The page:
T+L Conference 2009 – Day 3

educational Social networking

Steve Hargadon, Elluminate (CA)

Social networking is not just MySpace and Facebook, although they give a good idea of how popular the social networking envi- ronment can be. When the tools of social networking are applied in education, the results can be dramatically positive. We’ll look at social networking for teacher professional development, for classroom use, and as part of a growing trend toward Web 2.0 technologies that can create engaged learning environments. At- tendees will gain a better understanding of what social networks are, their pros and cons for use in and out of the classroom, and what practical experiences educators are having using them.

Social networking is a part of our lives.  It’s a major part of our children’s’ lives.  So we had better not just understand it, but find ways to use it within education.

Some interesting links to look at:

http://www.classroom20.com – a resource for teachers using social media

http://www.learncentral.org – social network education

http://www.elluminate.com – “Where bright ideas meet”

http://www.Educationalnetworking.com – this is a fairly exhaustive  list of social networks being used in education

A useful session, if only in the references in the links above.  More interesting still is the fact that social networking is such a big topic in education now.

What School Boards need to know: Planning for andusingdata Jill Abbott, SIF Association (DC), Ann Flynn, NSBA (VA)

Another session on data!

Once again, the focus is on having clear and identifiable reasons for collecting data. This may seem like an obvious one, but there’s an awful lot of data being collected out there that is simply ignored, and/or serves no purpose.

Success factors in data collection and use:

  • set a vision
  • begin with the end in mind, but be flexible
  • involve stakeholders
  • effective and frequent communication
  • data visibility – make it available

Interesting note taken from this one – someone mentioned that schools need to have “a culture of high expectations”.  Can we say that we have that in all of our schools today?

Engaging Parents’ Support for emerging technologies in the Classroom: key findings from Speak up 2008 Julie Evans, Project Tomorrow (CA)

Today’s school leaders face many new challenges in cre- ating 21st century learning environments including how to gain the support of parents for emerging technologies such as mobile devices, online learning and digital content. In this session we will feature data findings from Speak Up 2008 that reveal the different perspectives of parents, administrators and students about the use of these emerg- ing technologies in the classroom, and convene a panel of school and district administrators to share their ideas on how they are effectively engaging parental support to drive 21st century learning. Participants who attend this session will learn:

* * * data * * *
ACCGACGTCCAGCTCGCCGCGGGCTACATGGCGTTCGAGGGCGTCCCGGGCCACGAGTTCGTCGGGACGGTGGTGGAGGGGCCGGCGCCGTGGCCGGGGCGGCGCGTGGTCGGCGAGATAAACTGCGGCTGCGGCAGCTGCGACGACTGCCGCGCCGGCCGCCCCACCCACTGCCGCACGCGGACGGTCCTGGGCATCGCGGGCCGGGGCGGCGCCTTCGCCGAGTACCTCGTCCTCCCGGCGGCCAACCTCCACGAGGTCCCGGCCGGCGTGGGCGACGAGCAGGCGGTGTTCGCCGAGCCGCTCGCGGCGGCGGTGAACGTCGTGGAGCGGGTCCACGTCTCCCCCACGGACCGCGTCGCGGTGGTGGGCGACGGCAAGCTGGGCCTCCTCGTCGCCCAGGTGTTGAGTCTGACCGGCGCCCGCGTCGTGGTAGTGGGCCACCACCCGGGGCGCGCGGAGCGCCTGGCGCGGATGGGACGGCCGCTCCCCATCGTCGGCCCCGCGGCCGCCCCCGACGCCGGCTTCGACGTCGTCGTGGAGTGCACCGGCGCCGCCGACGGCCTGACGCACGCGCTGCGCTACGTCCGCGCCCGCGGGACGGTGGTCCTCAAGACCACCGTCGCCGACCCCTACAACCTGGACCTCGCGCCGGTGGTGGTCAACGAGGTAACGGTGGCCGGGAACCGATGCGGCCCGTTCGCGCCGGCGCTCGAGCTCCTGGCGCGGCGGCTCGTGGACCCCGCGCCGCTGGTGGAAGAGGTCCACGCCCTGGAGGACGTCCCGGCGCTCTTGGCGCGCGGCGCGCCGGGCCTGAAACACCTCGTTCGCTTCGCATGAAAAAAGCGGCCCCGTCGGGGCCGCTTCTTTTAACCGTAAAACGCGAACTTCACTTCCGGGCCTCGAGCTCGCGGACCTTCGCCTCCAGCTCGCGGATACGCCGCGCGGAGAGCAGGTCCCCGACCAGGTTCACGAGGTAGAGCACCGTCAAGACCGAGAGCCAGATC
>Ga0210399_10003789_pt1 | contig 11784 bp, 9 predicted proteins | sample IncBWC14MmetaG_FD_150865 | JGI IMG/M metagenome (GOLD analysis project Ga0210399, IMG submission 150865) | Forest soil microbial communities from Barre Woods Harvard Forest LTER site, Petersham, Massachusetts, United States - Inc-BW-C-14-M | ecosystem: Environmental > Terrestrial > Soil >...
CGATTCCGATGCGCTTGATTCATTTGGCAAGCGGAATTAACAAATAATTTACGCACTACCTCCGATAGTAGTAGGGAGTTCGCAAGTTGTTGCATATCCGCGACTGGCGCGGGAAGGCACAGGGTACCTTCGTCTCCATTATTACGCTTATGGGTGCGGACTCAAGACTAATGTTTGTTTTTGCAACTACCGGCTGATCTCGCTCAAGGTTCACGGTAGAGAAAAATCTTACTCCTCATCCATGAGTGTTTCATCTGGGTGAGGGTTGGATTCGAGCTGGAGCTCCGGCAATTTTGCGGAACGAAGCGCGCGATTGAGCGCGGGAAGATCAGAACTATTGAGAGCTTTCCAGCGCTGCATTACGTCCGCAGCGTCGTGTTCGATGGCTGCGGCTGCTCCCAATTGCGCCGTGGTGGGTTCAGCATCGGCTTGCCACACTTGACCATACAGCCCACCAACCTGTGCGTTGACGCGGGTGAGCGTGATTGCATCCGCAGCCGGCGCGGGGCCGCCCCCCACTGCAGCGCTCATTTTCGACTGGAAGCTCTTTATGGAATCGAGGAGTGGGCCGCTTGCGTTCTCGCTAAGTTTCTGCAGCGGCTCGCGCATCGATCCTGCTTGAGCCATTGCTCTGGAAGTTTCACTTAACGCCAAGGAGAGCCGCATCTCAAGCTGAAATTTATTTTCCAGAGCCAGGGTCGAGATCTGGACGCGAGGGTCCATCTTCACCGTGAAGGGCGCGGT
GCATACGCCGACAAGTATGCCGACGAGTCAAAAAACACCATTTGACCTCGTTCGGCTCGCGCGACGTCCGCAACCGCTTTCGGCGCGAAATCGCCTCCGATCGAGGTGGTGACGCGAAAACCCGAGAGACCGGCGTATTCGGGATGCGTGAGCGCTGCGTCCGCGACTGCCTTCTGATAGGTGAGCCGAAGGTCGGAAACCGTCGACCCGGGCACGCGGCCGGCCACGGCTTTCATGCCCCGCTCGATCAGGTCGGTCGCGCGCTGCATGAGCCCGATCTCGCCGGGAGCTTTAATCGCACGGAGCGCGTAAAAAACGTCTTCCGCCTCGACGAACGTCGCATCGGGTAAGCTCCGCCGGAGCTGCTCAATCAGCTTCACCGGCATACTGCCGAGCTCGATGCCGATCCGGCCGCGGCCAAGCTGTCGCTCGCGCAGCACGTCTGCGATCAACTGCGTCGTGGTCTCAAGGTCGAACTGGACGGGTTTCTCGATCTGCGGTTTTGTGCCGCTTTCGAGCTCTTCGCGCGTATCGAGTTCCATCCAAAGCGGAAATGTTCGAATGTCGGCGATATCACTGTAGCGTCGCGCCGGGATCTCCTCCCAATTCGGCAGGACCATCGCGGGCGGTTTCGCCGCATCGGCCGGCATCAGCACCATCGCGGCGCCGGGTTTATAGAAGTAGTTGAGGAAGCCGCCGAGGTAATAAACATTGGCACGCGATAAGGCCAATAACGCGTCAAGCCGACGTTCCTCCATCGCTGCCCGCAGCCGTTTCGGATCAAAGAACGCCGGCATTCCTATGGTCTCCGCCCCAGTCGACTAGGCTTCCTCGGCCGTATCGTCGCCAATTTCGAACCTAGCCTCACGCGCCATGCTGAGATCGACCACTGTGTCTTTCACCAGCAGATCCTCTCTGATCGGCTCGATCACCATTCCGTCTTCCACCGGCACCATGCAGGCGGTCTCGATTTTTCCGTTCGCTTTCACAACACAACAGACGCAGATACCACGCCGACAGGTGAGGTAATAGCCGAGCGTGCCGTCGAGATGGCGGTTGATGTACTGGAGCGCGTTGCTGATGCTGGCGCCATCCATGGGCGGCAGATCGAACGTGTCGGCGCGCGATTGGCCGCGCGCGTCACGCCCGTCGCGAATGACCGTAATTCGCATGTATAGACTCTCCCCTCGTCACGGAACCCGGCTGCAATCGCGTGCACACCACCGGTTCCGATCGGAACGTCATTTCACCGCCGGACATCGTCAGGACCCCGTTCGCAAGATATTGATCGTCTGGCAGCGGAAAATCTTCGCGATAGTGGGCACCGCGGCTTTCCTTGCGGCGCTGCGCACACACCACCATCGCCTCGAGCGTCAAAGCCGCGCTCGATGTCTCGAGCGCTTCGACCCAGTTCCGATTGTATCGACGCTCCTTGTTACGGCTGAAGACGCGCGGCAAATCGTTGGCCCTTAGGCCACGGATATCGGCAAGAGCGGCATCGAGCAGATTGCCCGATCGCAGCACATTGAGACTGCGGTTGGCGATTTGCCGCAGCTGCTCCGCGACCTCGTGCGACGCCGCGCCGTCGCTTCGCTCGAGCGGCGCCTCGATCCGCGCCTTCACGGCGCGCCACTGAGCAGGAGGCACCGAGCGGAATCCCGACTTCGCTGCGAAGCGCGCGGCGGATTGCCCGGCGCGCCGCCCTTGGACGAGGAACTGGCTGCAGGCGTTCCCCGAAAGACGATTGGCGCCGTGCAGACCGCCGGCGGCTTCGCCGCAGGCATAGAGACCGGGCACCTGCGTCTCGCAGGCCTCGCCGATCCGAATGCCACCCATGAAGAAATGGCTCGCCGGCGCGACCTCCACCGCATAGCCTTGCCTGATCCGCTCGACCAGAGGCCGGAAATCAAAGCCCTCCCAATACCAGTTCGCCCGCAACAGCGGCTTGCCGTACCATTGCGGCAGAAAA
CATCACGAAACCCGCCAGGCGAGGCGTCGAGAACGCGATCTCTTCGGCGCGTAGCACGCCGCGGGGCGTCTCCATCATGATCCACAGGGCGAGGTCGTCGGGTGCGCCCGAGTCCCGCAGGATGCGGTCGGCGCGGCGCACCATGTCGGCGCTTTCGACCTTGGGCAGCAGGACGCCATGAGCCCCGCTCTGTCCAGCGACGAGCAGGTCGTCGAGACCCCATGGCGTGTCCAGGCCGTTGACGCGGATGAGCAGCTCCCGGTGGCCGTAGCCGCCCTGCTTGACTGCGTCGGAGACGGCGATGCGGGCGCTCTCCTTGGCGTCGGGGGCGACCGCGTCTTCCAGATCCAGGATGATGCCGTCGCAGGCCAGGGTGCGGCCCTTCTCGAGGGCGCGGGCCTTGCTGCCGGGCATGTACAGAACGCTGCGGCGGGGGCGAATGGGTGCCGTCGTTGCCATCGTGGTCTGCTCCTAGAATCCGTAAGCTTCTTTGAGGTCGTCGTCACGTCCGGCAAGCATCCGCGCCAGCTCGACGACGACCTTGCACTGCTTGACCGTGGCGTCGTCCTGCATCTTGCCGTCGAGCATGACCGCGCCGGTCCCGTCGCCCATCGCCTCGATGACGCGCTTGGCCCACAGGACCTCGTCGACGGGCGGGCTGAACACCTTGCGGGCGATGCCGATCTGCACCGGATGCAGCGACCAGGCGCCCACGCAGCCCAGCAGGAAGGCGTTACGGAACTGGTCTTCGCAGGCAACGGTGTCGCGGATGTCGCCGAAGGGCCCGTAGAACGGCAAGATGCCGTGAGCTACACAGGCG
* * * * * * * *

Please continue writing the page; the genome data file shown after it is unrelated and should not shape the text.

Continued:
• How parents, administrators and students value emerg- ing technologies for learning
  • Which emerging technologies are perceived as having the greatest potential to drive student achievement
  • How your school and district can more effectively de- velop and leverage parental support for 21st century learning environments

Speakup – this is such a useful tool that we need to get into our board.  Free and offering access to comparable data from across Canada and throughout the United States.  This should be a “no brainer”.

Anywhere Computing: enabling Scalable one-to- one with open Source Benoit St-André, Benoit des Ligneris, Revolution Linux (PQ) The roots behind one-to-one programs across the world are to enable universal access to technology in schools and leverage all the learning opportunities that technology can provide. While giving a laptop to every student seems to be the way to enable one-to-one, we think that giving access to the technology the mo- ment students need it using Open Source applications is a better way to enable one-to-one. We have seen many one-to-one projects started that were running in some classes, but that could never be scaled up to a whole school district. In this session, you will see how the concept of “Anywhere Computing” could help you to bring your one-to-one project to life by removing barriers that prevent access to technology. Come and see how you can give access to a universal platform using Open Source tools through various devices such as netbooks, thin clients and desktops, in your school district or at home. Come and see examples and visions of enabling scalable one-to-one according to school district realities using Open Source technologies.

Interesting to see these guys here in Denver.  They’re a Montreal based company, and they are having a big impact here.

Open source classroom management tools are way better than I had thought.  The ability for a teacher to see what is on any and/or every screen at any given moment? Well, that makes control a pretty sure thing.

They are doing amazing things with thin clients.  Easy to manage and easy to deploy.  Very neat stuff.


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